Baba ganouj and French Onion dipping sauces with crudites.
    Olive and blue cheese rounds
    Spicy shrimp stuffed mushrooms.
    An assortment of fresh breads.
    Cocktail weiners in BBq sauce
    Meatballs in sweet and sour sauce
    Artichoke and olive spanikopita
    Port Salut cheese tart
    Teriyaki chicken brochettes
    Raspberry walnut cookies
    Belgian Chocolate brownies.

    Fortunately it was only for 18 people, and with a little help from my prep guy we somehow managed to pull it off on time. The food was perfect. The party was perfect. It is just weird because I felt kind of numb and removed from the whole thing but still it just kinda happened. Spontaneous cooking.
     
  11. pollyg

    pollyg

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    There are so many interesting responses here. I find I relate to parts of each post.
    Cooking is my creative outlet and when time allows, there is nothing more pleasurable to me than devising and cooking a lovely meal. It is then that I am feeding my soul and nurturing others.
    At other times I cook to get the job done. When pressure, time constraints and other people's will are involved I won't be so delighted to be working my *** off but I have adapted to also getting pleasure from doing my job well in situations that are difficult.
    That's where I think the part about doing it for yourself 'first' can come in: against all odds, swamped with orders, there is a little seed in you that makes you do things beautifully, even if you could get away with a lot less.
    Maybe it's just ego or pride... but a lot of diners rely on that little seed to get a good meal.
     
  12. chef1x

    chef1x

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    Yes Yes Yessss, the "little seed'"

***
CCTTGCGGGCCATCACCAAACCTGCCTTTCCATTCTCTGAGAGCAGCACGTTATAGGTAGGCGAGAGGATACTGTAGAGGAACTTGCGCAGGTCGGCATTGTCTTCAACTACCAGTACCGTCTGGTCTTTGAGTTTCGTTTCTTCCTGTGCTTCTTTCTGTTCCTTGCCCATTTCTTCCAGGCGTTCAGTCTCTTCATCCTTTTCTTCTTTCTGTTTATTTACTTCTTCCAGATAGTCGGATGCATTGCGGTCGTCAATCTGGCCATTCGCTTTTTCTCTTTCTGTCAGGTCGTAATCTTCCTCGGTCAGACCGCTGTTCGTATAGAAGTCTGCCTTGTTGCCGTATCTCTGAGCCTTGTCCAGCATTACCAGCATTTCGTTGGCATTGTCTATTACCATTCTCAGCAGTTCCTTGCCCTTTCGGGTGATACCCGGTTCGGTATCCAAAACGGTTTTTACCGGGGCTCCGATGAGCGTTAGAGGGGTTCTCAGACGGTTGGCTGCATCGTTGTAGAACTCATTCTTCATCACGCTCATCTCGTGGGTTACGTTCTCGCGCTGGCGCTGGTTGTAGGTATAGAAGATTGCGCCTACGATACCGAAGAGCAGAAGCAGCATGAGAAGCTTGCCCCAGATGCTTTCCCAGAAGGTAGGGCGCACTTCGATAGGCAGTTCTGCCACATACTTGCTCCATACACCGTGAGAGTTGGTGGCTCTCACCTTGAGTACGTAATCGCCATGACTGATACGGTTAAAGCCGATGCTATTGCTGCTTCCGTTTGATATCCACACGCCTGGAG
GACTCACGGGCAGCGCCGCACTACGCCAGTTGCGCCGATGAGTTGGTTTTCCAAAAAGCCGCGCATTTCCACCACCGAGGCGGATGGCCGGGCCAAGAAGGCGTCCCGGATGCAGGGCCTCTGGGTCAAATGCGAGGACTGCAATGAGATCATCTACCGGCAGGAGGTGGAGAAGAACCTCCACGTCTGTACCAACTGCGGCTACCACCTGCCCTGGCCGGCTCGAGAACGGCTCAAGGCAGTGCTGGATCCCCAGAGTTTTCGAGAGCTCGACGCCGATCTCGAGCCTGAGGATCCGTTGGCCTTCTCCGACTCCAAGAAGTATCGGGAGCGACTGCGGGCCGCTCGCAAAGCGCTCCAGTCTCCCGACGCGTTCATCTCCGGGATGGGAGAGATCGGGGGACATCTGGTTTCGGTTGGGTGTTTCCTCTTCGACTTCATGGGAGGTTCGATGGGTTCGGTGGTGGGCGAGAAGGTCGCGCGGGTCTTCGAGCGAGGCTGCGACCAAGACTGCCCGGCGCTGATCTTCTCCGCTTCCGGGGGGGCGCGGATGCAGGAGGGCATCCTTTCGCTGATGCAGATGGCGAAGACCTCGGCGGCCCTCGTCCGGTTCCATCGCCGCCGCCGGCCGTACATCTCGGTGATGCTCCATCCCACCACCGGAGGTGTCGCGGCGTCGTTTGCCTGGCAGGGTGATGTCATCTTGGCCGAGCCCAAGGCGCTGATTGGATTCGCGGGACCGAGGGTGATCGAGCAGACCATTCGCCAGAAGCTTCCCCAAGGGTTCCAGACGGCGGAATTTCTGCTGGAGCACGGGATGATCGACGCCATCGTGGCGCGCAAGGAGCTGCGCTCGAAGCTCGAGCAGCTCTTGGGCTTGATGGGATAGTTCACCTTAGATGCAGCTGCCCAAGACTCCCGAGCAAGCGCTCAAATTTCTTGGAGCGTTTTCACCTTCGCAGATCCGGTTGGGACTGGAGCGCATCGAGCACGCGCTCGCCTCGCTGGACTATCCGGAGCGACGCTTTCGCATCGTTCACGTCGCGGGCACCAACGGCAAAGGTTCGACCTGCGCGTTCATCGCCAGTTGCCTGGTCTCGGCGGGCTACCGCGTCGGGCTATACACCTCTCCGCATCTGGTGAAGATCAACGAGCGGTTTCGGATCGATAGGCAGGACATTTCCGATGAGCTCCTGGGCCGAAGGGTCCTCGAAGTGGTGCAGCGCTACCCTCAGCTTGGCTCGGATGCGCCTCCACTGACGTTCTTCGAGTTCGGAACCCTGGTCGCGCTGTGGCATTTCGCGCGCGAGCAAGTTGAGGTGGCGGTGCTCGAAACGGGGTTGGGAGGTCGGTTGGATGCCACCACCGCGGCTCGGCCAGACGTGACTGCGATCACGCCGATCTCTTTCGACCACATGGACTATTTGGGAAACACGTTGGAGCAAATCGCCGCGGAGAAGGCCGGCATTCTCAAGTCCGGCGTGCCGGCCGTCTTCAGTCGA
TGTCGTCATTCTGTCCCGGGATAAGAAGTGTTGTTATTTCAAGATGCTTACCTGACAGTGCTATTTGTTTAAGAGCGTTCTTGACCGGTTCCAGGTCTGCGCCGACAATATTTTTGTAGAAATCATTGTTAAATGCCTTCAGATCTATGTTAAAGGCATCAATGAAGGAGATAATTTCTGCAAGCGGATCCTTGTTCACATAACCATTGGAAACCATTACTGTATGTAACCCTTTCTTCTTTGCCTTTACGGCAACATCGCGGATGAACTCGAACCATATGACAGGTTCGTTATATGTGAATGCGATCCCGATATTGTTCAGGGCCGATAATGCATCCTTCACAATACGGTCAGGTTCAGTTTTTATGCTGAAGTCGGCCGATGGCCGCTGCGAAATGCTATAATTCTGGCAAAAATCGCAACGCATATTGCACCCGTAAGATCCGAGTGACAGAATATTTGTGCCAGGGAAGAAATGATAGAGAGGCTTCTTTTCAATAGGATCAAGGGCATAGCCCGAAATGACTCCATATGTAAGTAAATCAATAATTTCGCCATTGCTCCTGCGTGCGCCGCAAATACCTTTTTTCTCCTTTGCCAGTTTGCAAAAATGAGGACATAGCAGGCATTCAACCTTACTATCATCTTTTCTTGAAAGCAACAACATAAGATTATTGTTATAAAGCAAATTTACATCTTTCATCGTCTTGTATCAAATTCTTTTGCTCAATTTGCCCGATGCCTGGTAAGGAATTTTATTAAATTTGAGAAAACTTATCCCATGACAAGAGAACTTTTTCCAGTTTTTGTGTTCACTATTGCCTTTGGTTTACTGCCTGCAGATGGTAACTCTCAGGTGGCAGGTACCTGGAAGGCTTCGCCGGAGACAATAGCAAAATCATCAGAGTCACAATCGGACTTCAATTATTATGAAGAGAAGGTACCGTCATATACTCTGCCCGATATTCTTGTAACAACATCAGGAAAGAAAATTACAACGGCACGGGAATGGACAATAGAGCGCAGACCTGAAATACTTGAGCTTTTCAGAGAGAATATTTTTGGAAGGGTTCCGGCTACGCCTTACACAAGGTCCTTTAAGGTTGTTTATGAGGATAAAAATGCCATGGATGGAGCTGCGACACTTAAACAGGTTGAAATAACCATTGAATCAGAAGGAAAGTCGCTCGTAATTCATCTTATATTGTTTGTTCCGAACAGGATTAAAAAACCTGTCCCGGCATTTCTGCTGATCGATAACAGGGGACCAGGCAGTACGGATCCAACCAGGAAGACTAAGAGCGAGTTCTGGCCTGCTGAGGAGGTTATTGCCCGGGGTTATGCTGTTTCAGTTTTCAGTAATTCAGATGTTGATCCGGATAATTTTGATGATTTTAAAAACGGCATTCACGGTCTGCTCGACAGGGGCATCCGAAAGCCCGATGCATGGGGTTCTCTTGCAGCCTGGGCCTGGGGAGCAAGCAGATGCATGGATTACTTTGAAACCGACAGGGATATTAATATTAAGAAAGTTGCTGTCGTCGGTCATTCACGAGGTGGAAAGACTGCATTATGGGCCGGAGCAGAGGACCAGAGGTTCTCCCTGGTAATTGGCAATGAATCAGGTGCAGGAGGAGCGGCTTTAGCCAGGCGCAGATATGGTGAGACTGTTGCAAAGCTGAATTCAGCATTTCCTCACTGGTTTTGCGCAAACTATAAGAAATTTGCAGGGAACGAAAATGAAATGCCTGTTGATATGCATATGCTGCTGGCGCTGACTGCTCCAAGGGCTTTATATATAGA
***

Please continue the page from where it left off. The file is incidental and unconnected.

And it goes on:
that's what I'm talkin' about:)

    Thanks for saying that.
    1X
     
  13. kuan

    kuan Moderator Staff Member

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    I can't think of any other reason. Others may benefit greatly from what I do, but ultimately I don't do it for anyone else. I do plenty of other things for people other than myself. What can I say?!?

    Kuan
     
  14. chef1x

    chef1x

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    Why, you souless cooking machine bast**d, no wonder you moved to Minnesota:D
     
  15. kuan

    kuan Moderator Staff Member

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    Lutefisk baby... lutefisk!! :D :D That and the lovely weather!

    Kuan
     
  16. greg

    greg

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    Lutefisk? Make that soul-less and depraved.;)
     
  17. cape chef

    cape chef

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    Do they serve a lot of Norwiegen food in lukefisk?!?!;)
     
  18. chef1x

    chef1x

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    What the heck?

    Man, you are waaayyyy out there.

    I've heard there's even books about it.

    Ya, I guess if I had to deal with lutefisk I'd be cooking ONLY for MYSELF as well.....;)
     
  19. ironchefatl

    ironchefatl

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    I would like to clarify that I never said I only do it for myself. This was really nice to read though. It shows what good people you all must be, and folks that really aspire to be great at what they do. All these posts, as I would believe you would agree, I can relate too. All your posts saved me alot of time. I could have written all that myself. What's funny is that we were very busy tonight, which doesn't happen often. When the servers would tell Rigo, the other cook, and mself good job. I replied we do it for you. That's wierd. I do do it for everyone around me including diners, but absolutely have to feel I've done my best, or else I would need another apartment so I wouldn'thave to live with myself.
     
  20. kuan

    kuan Moderator Staff Member

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    There's a whole culture surrounding lutefisk here. There's lutefisk get togethers, lutefisk festivals, lutefisk demos at supermarkets, lutefisk sculpture, you name it! It's a social thing, but you know, ask anyone who loves lutefisk and they'll tell you they only eat it once a year!

    Kuan